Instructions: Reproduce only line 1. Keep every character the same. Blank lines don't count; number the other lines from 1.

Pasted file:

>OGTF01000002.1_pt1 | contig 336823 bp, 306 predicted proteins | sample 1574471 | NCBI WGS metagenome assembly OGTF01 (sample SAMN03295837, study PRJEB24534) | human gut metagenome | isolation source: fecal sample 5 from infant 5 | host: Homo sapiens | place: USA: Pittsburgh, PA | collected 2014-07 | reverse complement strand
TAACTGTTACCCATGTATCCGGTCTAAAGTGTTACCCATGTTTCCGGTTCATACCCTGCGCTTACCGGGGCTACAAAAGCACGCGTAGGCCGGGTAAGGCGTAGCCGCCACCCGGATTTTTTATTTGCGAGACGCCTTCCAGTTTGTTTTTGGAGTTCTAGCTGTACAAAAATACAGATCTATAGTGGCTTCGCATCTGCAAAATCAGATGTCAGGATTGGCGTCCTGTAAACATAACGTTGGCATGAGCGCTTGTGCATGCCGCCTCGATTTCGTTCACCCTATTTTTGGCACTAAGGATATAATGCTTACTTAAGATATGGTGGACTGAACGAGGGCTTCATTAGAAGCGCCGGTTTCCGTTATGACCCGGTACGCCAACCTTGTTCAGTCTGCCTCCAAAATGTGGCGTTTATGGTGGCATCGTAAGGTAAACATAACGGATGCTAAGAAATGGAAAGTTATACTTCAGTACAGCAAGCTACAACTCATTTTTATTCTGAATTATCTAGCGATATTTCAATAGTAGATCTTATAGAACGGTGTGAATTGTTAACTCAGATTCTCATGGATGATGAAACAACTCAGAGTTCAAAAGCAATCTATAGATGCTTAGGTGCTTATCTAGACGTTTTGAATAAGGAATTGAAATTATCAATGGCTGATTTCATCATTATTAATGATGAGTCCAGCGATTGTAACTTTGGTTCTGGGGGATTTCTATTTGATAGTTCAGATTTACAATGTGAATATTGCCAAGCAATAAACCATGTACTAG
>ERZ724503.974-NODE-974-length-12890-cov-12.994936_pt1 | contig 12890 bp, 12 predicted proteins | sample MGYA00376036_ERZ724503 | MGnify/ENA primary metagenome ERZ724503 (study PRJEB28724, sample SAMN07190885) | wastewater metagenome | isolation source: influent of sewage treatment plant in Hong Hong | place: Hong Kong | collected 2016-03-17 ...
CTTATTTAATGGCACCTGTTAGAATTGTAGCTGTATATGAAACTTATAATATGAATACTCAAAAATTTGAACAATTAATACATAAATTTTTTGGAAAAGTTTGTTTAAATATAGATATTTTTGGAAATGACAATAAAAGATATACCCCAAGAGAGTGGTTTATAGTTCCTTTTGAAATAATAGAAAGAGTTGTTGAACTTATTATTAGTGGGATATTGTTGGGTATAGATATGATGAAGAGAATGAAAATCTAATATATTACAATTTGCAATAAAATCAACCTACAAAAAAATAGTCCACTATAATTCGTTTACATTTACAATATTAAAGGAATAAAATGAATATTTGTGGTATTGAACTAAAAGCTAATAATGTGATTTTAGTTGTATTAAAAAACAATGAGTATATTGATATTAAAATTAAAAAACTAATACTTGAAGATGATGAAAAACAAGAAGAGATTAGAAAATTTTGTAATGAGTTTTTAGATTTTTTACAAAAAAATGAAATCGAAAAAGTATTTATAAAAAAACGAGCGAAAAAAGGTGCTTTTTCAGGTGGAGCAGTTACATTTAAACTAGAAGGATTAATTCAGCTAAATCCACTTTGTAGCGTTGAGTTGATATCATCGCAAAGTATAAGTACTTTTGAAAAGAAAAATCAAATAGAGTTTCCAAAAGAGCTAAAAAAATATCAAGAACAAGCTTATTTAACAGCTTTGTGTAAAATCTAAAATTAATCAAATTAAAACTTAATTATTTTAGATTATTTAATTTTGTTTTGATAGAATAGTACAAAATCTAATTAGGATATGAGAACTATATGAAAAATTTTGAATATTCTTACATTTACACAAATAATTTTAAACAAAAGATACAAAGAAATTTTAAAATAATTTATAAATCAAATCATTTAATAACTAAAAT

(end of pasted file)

>OGTF01000002.1_pt1 | contig 336823 bp, 306 predicted proteins | sample 1574471 | NCBI WGS metagenome assembly OGTF01 (sample SAMN03295837, study PRJEB24534) | human gut metagenome | isolation source: fecal sample 5 from infant 5 | host: Homo sapiens | place: USA: Pittsburgh, PA | collected 2014-07 | reverse complement strand